How to clean gold rings and other golden jewelry (a guide for everyone)
Taking care of your jewelry is just one of those boring things that needs to be done. And it probably needs to be done more often than you actually do it, by the way (you should be washing your rings as often as you wash your sheets, by the way). Ideally you’ take your rings (that you wear on a daily basis) to get a tune up from a jeweler once a year. They can clean your ring easily when they’re done checking prongs and platings and so on. But you too can learn how to clean gold rings easily, let’s say once a week or even month. That way when you take your rings for their yearly checkup they’re not all gunked-up with old lotion and whatever else your hands have gotten into.
There is one tried and true way of how to clean gold rings at home. Soap and water baby! It can clean your dishes, and your golden rings. But the key to cleaning your rings at home is being incredibly gentle so you don’t scratch or otherwise negatively impact your ring.
READ MORE: Tiny Engagement Rings You’ll Love
This is for white and yellow gold, FYI. Not all precious/semi-precious metals should be cleaned this way. Also, it’s best to skip if your ring has a softer stone or pearl.
In this case we’re working with white gold and a diamond so soap and water is A-okay.
If you own a ring with healing gemstones, you need to be sure you are caring for them properly in order to retain their healing energy. So, If you know what are gemstones used for, you will also know that for centuries they have been used for spiritual and physical healing. And, certain gemstones are sensitive to water and you need to be mindful when you’re cleaning rings with healing gemstones. Doing research and gaining an understanding of which gemstones can go into the water, and what can’t help you preserve their vibrations for a longer period of time. Being knowledgeable about the care of your healing gemstone rings makes sure that you get the most out of your crystal’s healing benefits.”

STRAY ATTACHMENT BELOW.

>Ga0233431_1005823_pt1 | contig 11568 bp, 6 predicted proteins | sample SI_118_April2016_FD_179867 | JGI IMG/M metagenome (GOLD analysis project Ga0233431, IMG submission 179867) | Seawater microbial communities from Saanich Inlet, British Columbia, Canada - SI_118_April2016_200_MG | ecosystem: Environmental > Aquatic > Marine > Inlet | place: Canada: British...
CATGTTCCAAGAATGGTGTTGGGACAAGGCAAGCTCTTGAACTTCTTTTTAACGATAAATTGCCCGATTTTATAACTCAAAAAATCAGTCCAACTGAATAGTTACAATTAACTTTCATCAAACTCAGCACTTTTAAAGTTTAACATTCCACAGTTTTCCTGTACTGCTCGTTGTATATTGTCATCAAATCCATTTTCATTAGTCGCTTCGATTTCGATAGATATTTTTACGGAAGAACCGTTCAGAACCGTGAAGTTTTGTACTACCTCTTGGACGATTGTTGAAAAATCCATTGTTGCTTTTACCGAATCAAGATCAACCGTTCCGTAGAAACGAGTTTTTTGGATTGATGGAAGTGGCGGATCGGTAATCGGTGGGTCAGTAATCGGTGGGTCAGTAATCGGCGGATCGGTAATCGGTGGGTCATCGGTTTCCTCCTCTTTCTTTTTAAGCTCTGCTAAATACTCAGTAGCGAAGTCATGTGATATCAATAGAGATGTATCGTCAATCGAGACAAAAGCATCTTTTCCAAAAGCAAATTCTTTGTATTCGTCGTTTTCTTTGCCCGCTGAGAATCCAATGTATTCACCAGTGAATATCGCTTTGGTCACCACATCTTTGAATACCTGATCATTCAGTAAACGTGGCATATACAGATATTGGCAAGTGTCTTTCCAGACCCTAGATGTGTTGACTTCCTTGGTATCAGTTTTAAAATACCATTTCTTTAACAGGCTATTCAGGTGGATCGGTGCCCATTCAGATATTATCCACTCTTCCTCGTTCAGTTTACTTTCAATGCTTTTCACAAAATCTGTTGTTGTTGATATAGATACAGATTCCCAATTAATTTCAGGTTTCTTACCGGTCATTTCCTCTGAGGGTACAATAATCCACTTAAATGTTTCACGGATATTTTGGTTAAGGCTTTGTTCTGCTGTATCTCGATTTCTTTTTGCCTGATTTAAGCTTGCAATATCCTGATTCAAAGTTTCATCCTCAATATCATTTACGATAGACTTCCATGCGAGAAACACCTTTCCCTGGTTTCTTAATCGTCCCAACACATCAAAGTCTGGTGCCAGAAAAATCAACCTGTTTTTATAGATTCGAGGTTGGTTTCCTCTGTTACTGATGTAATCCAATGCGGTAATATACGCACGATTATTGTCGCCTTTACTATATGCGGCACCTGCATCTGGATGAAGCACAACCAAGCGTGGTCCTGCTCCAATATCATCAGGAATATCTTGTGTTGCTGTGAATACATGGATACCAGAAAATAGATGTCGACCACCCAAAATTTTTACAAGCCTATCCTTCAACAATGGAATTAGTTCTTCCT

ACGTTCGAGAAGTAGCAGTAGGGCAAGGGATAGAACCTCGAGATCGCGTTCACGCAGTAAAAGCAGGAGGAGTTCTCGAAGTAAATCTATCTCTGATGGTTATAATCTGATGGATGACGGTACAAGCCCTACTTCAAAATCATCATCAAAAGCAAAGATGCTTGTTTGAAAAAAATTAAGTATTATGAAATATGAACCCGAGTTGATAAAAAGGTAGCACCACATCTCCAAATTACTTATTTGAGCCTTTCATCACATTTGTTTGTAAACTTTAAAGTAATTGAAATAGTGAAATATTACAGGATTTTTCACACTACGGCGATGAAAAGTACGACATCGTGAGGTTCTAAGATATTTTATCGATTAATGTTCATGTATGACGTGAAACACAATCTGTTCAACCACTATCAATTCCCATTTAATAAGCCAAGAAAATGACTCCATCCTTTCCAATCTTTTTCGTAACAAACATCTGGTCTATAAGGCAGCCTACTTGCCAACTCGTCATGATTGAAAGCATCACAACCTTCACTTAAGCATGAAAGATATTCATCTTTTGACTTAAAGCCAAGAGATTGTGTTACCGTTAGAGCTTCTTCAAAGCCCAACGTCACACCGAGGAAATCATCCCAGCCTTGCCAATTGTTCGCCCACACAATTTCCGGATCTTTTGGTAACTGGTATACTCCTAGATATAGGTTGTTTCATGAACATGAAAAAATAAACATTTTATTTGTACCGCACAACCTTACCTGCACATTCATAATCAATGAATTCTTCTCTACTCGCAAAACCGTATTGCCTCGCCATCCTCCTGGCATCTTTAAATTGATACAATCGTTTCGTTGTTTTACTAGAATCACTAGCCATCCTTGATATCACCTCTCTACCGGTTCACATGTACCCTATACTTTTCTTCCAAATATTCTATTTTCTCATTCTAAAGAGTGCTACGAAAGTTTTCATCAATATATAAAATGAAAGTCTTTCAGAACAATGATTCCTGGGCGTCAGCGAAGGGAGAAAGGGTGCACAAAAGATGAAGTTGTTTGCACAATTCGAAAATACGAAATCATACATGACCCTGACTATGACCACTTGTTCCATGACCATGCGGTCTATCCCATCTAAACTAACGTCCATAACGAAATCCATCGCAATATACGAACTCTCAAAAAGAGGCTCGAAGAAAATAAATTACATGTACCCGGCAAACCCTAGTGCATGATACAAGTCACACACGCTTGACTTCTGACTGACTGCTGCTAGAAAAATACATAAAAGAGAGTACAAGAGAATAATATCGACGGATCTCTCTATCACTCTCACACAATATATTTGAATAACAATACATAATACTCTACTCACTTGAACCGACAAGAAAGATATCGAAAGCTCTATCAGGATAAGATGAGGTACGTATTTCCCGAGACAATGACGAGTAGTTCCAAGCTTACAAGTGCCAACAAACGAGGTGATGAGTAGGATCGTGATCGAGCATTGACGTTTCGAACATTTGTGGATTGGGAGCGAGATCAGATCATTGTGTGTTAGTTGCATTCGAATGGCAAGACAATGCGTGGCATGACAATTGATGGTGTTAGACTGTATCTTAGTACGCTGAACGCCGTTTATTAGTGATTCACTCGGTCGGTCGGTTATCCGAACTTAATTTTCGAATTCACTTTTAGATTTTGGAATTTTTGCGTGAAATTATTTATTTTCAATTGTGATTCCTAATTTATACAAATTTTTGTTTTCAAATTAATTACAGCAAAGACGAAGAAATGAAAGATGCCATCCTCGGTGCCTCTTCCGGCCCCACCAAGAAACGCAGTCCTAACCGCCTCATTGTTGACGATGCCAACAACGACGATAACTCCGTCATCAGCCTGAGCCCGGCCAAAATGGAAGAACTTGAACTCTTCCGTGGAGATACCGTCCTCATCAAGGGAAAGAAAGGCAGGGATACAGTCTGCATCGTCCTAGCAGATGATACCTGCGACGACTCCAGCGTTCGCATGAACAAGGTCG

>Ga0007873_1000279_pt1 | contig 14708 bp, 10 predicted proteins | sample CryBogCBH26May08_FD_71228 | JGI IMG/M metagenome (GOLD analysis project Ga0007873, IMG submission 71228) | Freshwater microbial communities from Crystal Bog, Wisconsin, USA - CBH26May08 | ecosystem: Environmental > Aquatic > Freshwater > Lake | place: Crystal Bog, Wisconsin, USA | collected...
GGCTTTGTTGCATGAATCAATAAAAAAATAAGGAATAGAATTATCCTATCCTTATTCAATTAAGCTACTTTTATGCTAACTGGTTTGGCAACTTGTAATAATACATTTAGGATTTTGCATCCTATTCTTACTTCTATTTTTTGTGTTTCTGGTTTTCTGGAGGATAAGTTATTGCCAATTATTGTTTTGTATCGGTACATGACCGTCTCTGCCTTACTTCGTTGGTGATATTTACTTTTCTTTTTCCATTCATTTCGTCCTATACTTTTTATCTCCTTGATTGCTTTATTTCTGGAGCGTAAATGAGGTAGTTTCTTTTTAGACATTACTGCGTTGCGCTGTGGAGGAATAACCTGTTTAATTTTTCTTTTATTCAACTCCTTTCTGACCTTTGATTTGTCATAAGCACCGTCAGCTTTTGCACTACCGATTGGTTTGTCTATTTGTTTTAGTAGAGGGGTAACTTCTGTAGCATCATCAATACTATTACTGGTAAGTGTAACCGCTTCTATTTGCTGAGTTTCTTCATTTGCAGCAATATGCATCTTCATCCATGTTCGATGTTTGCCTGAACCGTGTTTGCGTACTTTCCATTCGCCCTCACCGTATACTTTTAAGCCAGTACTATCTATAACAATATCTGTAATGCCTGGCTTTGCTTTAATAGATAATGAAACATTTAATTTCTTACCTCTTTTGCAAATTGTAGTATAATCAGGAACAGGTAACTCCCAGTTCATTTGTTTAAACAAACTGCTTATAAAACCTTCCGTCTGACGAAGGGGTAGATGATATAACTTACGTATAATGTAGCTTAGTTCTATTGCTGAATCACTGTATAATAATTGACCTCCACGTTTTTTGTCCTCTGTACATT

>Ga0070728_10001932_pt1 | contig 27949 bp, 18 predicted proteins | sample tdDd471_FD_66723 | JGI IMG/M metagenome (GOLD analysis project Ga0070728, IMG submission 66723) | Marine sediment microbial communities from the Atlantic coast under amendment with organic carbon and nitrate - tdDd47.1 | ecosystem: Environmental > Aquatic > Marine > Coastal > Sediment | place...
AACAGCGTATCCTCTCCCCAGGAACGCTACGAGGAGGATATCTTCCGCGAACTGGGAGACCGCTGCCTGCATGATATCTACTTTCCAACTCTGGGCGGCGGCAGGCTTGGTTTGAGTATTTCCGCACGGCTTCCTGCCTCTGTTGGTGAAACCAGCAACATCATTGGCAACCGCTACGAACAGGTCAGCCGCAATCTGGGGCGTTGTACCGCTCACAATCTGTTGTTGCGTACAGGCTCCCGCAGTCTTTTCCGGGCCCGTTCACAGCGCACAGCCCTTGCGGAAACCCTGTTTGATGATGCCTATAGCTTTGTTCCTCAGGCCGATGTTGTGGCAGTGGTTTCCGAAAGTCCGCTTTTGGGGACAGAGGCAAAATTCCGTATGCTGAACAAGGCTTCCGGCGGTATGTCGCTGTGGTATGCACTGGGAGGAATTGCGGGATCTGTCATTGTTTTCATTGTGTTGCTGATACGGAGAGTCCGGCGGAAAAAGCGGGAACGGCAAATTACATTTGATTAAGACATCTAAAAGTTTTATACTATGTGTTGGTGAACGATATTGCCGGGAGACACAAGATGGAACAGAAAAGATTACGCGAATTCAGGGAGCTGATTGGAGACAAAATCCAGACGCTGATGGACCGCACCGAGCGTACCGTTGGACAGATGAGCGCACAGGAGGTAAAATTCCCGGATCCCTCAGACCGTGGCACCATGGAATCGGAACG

How to clean gold rings at home:
- Fill a small bowl or cup with warm but not hot water. You can go for tap water or filtered water if you’re fancy and/or worried about mineral build up.
- Squeeze in a drop or two of plain old dish soap like Ivory or Dawn. Opt for gentle dish soap if you have it and do not use the powdered kind which can be abrasive.
- Stir around the water so the soap dissolves.
- Plop your ring into the water and let it soak for 15 to 30 minutes.
- Remove your ring from the water, rinse and dry.
If your ring is pretty gross and you haven’t cleaned it in a long time you can do a gentle scrub with a soft bristle toothbrush. That’s more ideal for yellow gold. If you have white gold there is likely a rhodium plating that you don’t want to accidentally scratch off. So, for white gold ring-havers it’s best to skip the toothbrush scrub.
When you’re rinsing make sure you’re not going to drop your ring down the sink, so plug it up or use a mesh drain catch. You’ll want to make sure the whole ring is rinsed well so you don’t have any soap residue.
Once you’re fully rinsed give your ring a little rub down with a soft cloth. This is an old tee shirt and it works well for this purpose. Avoid using anything remotely scratchy on your skin (like paper towels) because it will definitely get scratchy on your ring. A little rub can remove any remaining dirt (especially for white gold rings that skipped the toothbrush treatment).
Leave your ring on your soft cloth of choice to totally dry for a good fifteen minutes. Pop that bling back on and you’ve got a fresh and shiny sparkler. Golden jewelry > golden facial kits, any day of the week, #amirite?
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